Terra Nil scratches several itches at once. It’s a SimCity-like game that plays on my inherent drive to build, a Zen strategy game in the vein of Dorfromantik, and a thoughtful puzzler that rewards me for solving ecological challenges,” Colantonio wrote of Terra Nil. “All of that makes for an inventive indie that considers how the rules of a genre can be bent to enforce its thesis about the natural world.”

Terra Nil is available now for PC, as well as iOS and Android through the Netflix app.

The Dark Pictures: Switchback VR

The player shoots at a zombie in The Dark Pictures: Switchback VR.
Image used with permission by copyright holder

PlayStation VR2 owners looking for something new to play a month after the headset’s launch will need to turn to on-rails horror game The Dark Pictures: Switchback VR. A spiritual successor to the original PlayStation VR’s Until Dawn: Rush of Blood, Switchback VR serves as a celebration of sorts for Supermassive Games’ horror game anthology series as players ride through lots of courses based on previous Dark Pictures games and locations.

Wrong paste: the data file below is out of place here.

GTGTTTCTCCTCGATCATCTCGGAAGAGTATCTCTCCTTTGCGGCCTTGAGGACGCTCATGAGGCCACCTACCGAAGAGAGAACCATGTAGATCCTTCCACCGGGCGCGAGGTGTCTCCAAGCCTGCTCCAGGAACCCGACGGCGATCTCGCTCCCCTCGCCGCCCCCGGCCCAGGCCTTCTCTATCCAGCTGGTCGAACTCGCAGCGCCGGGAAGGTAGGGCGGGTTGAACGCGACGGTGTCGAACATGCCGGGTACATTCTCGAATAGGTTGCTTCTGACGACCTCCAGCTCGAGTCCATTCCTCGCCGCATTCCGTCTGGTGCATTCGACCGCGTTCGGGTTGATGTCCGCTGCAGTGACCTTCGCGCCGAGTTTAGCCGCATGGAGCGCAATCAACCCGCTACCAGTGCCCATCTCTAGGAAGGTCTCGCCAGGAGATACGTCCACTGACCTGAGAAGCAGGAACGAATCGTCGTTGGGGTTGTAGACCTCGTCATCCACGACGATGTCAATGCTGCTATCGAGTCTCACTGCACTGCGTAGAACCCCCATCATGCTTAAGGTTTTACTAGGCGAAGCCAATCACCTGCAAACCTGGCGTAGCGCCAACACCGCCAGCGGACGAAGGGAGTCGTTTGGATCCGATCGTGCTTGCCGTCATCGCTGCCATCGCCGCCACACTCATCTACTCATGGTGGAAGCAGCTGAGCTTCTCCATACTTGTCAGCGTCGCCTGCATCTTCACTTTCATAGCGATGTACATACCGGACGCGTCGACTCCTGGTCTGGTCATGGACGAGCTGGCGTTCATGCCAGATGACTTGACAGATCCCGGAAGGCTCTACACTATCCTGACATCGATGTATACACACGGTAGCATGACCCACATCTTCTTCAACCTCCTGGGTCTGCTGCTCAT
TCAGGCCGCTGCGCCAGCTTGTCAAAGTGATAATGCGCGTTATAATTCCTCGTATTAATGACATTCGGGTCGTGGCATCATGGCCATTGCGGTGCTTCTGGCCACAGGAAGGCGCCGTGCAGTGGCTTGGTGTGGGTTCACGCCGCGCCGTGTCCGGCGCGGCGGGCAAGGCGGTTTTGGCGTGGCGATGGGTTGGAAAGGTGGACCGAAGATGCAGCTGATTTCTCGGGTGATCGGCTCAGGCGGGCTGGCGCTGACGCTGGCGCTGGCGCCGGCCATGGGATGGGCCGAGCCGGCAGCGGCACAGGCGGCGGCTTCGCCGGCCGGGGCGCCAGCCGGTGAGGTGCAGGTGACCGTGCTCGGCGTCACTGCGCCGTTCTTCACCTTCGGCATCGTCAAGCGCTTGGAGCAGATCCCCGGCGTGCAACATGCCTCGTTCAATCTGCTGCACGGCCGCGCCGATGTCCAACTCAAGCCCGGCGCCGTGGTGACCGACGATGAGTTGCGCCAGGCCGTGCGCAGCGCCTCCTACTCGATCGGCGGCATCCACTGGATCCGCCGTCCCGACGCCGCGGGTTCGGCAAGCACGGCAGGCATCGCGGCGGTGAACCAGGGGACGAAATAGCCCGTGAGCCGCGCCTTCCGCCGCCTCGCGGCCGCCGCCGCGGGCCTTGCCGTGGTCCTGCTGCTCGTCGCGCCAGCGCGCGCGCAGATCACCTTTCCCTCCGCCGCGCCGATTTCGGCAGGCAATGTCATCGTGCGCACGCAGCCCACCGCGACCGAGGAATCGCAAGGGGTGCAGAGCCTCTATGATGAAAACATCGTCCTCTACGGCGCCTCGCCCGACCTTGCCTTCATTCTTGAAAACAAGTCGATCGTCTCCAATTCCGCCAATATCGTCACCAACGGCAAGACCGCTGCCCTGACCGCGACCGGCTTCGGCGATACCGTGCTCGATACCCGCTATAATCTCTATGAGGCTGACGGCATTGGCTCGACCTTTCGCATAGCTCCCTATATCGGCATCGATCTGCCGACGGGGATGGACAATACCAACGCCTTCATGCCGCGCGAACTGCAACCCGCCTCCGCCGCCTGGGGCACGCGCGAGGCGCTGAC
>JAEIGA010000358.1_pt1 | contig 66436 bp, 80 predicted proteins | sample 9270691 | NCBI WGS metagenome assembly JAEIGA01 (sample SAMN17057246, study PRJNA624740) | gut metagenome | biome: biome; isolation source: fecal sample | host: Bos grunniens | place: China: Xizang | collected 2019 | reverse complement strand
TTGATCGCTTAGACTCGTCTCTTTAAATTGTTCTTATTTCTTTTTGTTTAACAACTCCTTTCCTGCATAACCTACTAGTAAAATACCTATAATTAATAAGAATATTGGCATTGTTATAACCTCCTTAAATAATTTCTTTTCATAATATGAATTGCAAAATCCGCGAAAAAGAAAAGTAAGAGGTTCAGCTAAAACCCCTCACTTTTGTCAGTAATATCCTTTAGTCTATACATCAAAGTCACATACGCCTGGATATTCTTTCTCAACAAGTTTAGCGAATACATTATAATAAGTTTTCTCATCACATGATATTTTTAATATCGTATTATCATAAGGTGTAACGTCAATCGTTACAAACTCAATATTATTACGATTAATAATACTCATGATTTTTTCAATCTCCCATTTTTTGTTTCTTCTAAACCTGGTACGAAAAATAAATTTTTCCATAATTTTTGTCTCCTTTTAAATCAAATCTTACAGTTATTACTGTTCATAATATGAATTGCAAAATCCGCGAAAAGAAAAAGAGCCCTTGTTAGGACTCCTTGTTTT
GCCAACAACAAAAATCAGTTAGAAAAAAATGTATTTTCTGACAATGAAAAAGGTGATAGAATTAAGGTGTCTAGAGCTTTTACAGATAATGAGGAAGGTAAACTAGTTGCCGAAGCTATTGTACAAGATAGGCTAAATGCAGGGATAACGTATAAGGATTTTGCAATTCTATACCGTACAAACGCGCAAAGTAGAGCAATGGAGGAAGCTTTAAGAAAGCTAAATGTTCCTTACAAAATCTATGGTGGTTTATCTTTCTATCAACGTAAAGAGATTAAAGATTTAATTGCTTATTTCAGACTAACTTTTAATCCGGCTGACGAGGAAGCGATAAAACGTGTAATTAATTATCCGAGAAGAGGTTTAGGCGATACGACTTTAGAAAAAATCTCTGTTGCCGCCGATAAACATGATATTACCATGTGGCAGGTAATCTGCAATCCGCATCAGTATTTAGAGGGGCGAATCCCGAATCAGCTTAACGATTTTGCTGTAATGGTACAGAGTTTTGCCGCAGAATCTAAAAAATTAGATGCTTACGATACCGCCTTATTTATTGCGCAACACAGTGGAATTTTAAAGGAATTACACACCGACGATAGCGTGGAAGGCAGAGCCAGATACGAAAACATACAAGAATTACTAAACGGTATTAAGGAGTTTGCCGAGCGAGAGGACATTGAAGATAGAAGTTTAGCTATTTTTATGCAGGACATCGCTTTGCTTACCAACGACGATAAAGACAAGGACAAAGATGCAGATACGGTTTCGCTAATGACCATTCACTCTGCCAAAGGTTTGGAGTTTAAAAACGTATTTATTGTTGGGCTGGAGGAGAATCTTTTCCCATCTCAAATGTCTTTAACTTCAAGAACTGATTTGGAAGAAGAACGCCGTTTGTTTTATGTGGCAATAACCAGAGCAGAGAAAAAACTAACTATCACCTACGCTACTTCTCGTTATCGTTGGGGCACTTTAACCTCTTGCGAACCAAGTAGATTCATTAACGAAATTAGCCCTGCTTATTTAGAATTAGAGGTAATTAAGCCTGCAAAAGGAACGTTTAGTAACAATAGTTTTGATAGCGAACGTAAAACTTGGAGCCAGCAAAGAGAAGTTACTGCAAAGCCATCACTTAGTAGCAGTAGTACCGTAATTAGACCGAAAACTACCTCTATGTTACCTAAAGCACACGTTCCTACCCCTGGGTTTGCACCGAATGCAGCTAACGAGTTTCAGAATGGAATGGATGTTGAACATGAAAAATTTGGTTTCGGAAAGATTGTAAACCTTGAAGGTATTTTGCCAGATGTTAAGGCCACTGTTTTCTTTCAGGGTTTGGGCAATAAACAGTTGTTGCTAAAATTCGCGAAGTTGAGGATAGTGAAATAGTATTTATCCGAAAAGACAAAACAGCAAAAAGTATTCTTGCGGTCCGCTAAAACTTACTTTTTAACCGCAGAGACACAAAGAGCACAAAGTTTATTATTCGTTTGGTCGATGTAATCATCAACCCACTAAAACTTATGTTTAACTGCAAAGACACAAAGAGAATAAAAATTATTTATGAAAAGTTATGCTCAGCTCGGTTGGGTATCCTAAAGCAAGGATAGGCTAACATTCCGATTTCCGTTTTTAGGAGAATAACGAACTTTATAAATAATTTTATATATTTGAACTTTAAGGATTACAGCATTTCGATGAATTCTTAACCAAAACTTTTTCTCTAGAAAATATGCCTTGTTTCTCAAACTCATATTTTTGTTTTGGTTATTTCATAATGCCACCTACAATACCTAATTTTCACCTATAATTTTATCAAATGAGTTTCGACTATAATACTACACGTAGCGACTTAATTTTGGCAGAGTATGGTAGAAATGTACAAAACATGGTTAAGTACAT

It looks great, is full of atmosphere, and has some fun jump scares. It will remind you why horror is such a good fit for VR. Hopefully, Sony’s new VR headset can continue to provide compelling exclusives like this. The Dark Pictures: Switchback VR is available now for PlayStation VR2.

Bayonetta Origins: Cereza and the Lost Demon

Cheshire jumps up wooden platforms in Bayonetta Origins: Cereza and the Lost Demon.
Image used with permission by copyright holder

Bayonetta Origins: Cereza and the Lost Demon is quite different from the other games in the raunchy action series that put PlatinumGames on the map. This game follows the titular character as a child as she searches for her mother with the help of a demon that possessed one of her stuffed toys. With visuals inspired by Okami and gameplay that feels like an old school The Legend of Zelda game, this title is a pleasure to look at, as well as approachable and fun to play.